Kirby Star Allies review – a delightfully detailed throwback

Perhaps the biggest marvel of Kirby Star Allies is that games like this still exist at all. This is an unashamedly old-school platformer, brought home with the kind of sparkle and polish that’s synonymous with Nintendo and its close affiliates, yet wipe away that syrupy surface and you’ve got something deliciously weird – a fever dream of a game, with sugar sweet backdrops patrolled by waddling electrical plugs that are just begging to be swallowed and consumed so that you might absorb their powers and spit out sparks of your own.

It’s brilliantly strange, the kind of thing that was ten-a-penny back in the early 90s from which Kirby’s roots grow – and the very 2D platformer roots which Star Allies strives to go back to. At the core, this is a continuation of the series when it was still under creator Masahiro Sakurai’s stewardship, and it maintains his everything and the kitchen sink approach to design where there’s a chaos of delicate details, delivered in some wilfully light action.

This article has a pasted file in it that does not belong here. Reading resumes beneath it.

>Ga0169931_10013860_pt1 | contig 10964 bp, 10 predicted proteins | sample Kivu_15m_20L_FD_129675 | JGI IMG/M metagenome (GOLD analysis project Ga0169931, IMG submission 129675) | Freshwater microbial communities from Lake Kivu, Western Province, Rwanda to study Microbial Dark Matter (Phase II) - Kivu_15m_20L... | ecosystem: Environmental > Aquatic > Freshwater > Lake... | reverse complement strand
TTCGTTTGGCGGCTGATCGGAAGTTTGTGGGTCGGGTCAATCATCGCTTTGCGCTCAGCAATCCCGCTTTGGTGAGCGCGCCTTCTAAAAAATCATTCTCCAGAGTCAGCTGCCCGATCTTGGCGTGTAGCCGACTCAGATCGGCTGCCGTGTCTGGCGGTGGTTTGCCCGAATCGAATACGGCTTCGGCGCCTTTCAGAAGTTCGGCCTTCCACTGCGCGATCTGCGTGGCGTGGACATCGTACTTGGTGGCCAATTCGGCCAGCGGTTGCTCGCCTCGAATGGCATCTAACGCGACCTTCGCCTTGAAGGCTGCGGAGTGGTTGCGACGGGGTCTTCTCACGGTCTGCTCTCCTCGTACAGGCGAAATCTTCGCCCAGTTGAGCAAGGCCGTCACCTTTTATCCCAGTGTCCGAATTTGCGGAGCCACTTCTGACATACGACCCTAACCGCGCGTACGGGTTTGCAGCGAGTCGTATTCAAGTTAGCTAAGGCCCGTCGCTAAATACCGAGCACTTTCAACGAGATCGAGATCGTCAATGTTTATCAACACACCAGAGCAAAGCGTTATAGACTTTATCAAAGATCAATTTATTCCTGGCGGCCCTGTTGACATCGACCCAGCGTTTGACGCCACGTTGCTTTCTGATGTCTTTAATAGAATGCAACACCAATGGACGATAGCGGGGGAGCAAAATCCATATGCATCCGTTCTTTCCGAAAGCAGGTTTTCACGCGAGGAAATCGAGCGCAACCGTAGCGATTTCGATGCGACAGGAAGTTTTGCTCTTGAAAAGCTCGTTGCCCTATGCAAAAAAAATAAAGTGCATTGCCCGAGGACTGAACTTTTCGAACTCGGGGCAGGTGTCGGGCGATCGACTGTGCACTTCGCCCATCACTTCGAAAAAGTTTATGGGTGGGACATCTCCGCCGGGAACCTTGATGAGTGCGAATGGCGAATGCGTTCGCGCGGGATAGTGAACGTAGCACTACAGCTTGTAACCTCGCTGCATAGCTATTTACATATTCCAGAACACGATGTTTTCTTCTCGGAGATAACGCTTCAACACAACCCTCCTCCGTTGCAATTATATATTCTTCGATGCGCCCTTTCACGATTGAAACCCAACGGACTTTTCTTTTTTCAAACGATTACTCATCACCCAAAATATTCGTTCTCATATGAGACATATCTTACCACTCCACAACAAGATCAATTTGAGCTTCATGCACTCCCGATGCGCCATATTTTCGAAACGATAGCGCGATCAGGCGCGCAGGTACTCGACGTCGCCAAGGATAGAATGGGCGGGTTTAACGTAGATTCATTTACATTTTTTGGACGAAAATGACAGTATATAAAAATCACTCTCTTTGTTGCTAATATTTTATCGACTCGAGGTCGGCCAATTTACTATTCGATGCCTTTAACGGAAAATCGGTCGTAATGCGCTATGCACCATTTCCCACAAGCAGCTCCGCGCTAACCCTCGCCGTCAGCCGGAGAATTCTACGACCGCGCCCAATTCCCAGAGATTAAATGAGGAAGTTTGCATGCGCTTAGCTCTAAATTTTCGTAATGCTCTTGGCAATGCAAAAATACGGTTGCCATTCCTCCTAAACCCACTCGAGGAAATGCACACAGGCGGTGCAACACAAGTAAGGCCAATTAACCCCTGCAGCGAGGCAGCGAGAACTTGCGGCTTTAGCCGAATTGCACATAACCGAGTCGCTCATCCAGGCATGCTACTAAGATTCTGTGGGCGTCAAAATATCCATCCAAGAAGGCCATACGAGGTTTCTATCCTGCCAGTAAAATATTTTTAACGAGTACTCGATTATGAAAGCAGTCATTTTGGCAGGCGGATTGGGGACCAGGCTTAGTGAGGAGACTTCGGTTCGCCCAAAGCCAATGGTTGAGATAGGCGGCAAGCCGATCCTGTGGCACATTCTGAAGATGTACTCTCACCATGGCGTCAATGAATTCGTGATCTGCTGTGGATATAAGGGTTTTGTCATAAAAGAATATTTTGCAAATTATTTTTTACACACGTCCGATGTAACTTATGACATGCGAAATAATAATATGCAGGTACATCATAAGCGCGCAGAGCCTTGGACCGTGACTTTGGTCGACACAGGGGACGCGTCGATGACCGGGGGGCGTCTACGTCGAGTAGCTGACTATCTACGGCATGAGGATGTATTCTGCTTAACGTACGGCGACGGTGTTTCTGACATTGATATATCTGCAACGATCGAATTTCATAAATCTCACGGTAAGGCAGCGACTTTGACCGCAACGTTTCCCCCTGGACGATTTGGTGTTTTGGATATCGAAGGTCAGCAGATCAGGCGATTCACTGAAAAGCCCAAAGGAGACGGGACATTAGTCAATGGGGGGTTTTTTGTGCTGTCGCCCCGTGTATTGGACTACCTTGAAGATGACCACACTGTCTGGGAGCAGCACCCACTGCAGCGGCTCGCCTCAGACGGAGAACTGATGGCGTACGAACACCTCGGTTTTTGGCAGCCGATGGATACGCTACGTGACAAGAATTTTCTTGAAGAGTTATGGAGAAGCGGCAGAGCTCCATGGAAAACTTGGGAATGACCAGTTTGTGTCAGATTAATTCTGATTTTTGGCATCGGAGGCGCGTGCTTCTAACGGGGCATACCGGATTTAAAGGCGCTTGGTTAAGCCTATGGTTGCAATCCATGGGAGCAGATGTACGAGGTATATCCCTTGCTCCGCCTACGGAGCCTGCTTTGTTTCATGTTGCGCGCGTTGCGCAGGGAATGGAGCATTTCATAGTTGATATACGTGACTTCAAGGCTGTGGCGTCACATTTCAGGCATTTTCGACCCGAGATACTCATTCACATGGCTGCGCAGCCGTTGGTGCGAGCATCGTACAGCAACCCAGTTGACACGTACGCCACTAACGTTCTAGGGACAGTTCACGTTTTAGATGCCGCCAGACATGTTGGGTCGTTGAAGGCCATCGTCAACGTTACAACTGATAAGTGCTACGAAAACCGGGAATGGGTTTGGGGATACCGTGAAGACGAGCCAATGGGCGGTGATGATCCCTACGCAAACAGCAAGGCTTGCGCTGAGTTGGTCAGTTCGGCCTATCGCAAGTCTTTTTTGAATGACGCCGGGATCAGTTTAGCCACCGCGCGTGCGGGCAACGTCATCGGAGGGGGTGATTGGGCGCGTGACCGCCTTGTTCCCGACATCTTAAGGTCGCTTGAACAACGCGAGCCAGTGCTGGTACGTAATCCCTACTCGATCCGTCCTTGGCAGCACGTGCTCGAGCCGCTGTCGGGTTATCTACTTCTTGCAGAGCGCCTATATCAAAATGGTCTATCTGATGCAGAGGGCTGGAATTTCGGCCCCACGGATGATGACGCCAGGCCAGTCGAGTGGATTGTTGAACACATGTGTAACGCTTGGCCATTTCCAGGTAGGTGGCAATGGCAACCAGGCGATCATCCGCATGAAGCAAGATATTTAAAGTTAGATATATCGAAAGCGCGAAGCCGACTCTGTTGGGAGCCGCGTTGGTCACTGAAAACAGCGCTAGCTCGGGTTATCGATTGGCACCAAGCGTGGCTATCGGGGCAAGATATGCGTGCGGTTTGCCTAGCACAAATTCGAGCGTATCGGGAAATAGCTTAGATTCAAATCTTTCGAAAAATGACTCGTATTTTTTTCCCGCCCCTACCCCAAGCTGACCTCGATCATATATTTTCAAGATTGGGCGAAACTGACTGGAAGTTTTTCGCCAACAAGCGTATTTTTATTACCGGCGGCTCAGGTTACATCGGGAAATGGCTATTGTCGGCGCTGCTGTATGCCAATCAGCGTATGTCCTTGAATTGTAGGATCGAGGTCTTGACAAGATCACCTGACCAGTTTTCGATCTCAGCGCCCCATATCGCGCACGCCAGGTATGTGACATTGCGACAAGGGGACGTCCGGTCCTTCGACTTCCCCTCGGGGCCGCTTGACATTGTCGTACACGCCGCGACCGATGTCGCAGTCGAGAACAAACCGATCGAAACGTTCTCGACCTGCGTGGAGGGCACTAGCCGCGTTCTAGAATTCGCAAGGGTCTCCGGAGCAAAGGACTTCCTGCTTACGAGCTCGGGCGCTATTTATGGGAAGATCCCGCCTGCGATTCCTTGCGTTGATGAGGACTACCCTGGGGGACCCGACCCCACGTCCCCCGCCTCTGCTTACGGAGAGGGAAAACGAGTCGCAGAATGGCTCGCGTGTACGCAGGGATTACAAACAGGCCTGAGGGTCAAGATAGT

It holds an innocence that was once thought lost, but in truth there’s been an abundance of it in recent years – Star Allies is the latest in a line of revivals that began with 2008’s Super Star Ultra (itself a remake of the SNES’ Super Star), subsequently carried on with Return to Dream Land and the brilliant 3DS duo of Triple Deluxe and Planet Robobot. That gaggle’s director, Shinya Kumazaki, returns with Star Allies to revive some of that same magic again, while throwing a few more ingredients into the pot.

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